Toyota New Zealand made the announcement on Sunday saying the decision reflected feedback from members of the public who had been offended.

In the ad, animals are shown to look forward to death at the hands of hunters if it means they get to ride on the back of a Hilux.

[…]   Read more »


Social Media message for Muslim women

A reader sent me this video. He says…

Social marketing that has been widely circulated in the middle east in the last week

Possibly over-scripted by western standards and not really as brave as it looks, as it really only reflects change that is already happening

But perhaps a surprise for those who don’t live in the region



The video looks like a positive step in the right direction for Muslim women from the Middle East but will it drive change? Personally I don’t believe that hash tags or feel good social media campaigns have any real power.They make people feel good and create an illusion that change is happening.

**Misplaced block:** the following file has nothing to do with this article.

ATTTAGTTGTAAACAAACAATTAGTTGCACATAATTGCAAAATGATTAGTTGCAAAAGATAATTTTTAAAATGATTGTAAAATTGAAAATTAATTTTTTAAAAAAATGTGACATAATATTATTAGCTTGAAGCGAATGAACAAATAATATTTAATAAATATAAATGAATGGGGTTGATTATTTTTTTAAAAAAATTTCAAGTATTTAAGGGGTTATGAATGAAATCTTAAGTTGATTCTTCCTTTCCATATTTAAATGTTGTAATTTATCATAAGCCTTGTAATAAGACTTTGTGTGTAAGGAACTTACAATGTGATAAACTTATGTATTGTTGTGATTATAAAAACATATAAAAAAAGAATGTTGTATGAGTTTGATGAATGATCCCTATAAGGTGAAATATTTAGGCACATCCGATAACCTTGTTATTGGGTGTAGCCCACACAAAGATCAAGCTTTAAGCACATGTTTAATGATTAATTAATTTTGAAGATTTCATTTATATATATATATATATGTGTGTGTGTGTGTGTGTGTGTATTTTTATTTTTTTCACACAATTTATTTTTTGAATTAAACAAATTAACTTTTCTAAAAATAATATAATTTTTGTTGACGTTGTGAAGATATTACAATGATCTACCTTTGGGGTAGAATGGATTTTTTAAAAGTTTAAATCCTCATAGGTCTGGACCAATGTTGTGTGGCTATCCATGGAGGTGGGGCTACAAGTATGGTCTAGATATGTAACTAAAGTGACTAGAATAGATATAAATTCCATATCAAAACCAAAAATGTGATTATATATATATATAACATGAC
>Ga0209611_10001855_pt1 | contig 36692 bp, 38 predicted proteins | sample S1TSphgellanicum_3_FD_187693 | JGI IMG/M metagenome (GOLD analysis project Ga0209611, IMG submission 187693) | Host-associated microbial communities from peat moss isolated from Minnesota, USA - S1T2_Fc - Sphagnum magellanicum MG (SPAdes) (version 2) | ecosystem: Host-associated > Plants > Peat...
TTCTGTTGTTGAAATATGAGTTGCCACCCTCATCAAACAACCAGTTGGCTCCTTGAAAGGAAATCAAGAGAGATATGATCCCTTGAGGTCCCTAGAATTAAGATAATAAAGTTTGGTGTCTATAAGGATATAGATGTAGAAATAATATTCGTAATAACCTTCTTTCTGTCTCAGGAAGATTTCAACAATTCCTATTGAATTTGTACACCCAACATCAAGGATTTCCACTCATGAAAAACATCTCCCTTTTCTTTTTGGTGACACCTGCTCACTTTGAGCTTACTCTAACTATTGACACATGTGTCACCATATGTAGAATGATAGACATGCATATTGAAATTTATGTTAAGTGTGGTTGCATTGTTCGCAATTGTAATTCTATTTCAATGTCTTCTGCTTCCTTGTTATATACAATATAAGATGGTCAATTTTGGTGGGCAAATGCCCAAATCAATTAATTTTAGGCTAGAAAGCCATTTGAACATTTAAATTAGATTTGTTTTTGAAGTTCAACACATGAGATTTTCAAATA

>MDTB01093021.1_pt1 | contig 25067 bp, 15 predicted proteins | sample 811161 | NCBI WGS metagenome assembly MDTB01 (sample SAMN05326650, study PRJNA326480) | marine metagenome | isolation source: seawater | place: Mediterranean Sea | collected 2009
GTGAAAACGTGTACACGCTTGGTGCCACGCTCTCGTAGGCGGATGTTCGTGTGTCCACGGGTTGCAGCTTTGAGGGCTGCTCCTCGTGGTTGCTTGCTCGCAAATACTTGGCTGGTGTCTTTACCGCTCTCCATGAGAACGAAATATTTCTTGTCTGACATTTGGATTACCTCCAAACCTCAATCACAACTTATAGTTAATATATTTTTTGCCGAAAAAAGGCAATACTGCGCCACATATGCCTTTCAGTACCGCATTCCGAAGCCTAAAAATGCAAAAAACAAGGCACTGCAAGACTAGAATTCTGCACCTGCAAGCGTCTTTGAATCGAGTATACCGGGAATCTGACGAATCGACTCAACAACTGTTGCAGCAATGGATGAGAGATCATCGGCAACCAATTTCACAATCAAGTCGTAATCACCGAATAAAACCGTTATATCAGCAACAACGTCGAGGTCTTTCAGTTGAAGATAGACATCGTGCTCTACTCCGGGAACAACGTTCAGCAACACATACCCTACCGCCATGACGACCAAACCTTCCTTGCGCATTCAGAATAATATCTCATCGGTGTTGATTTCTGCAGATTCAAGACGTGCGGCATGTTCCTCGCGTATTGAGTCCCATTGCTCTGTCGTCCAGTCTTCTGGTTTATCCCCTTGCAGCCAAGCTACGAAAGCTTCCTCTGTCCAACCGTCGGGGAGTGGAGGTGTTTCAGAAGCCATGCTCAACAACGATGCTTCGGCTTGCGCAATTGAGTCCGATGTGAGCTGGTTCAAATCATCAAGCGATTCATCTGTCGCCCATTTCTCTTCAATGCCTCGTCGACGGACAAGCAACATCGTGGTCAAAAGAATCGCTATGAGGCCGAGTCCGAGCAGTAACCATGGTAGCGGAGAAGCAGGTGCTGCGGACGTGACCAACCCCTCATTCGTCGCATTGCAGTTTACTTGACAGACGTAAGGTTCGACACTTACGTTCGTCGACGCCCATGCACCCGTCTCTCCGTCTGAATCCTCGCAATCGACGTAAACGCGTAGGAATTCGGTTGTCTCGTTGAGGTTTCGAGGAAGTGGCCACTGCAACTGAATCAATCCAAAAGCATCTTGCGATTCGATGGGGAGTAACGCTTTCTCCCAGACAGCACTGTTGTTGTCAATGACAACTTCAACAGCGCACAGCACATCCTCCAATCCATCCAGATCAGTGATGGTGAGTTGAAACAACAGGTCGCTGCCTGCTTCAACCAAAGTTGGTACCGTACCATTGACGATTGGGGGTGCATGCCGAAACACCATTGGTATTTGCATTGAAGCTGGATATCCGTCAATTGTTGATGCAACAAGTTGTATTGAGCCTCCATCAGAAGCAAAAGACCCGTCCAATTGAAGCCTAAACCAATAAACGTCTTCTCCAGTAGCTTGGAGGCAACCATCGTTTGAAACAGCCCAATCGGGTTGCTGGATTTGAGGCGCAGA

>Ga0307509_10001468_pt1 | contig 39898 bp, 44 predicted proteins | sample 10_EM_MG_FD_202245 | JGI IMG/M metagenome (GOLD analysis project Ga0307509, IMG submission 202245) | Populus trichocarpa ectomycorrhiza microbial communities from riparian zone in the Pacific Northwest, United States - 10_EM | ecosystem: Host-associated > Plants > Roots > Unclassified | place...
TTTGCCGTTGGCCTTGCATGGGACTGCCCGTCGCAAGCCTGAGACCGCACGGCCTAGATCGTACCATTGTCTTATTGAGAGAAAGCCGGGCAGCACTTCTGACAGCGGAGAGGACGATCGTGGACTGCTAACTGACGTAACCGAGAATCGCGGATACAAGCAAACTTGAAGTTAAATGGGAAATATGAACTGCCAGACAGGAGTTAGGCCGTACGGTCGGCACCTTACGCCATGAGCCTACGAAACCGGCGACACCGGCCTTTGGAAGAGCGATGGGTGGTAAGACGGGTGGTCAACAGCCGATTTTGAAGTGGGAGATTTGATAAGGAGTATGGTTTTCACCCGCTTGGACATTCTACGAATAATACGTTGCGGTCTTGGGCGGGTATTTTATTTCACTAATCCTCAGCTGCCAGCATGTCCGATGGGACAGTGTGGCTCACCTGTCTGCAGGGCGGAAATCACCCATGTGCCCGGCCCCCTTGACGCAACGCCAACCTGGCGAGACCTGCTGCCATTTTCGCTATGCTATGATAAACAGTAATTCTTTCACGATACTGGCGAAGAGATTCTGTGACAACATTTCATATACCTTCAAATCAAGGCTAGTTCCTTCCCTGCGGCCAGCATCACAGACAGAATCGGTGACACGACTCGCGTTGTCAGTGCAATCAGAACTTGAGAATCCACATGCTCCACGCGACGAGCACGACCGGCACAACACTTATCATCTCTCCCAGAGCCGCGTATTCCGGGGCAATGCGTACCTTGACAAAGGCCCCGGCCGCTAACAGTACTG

I was curious as to the origin of the #GirlsCan campaign so I googled it. Which Middle Eastern country do you think it originated from?

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Sponsored Post – Glowing jelly experiment

Apparently “Little Kitchens” is a thing…since my kids are 17 and 19 I have no idea what it is on about.

I’m sure some of you readers are being pestered by your demanding little kids to get this thing or that thing…learn to say No.

How long has Snakk Media got?

I have been closely following Derek Handley and his latest imminent failure Snakk Media.

This guy is a shameless self-promotor who usually starts conversations like Pearl Going does, by mentioning that he once worked with Richard Branson, or held his dick while he took a leak on an island or some other inane story.

But it looks like Snakk Media has had a gutsful of poor performance.

Snakk Media [NZX: SNK] founder Derek Handley will step down as chairman of the mobile advertising technology company by the end of the year in a wider boardroom shuffle.

Mr Handley, whose interests own about 15% of Snakk, will leave the board of the firm he co-founded in 2010, and Michelle Kong will retire after the September 16 annual meeting, the company said in a statement.

Their exit is part of a boardroom rejuvenation, which will install Australian cloud hosting business Macquarie Telecom’s chairman, Peter James, as executive chairman. He will be based in Sydney along with chief executive Mark Ryan. Broadfield Advisory principal Martin Riegel was appointed to Snakk’s board in June.   Read more »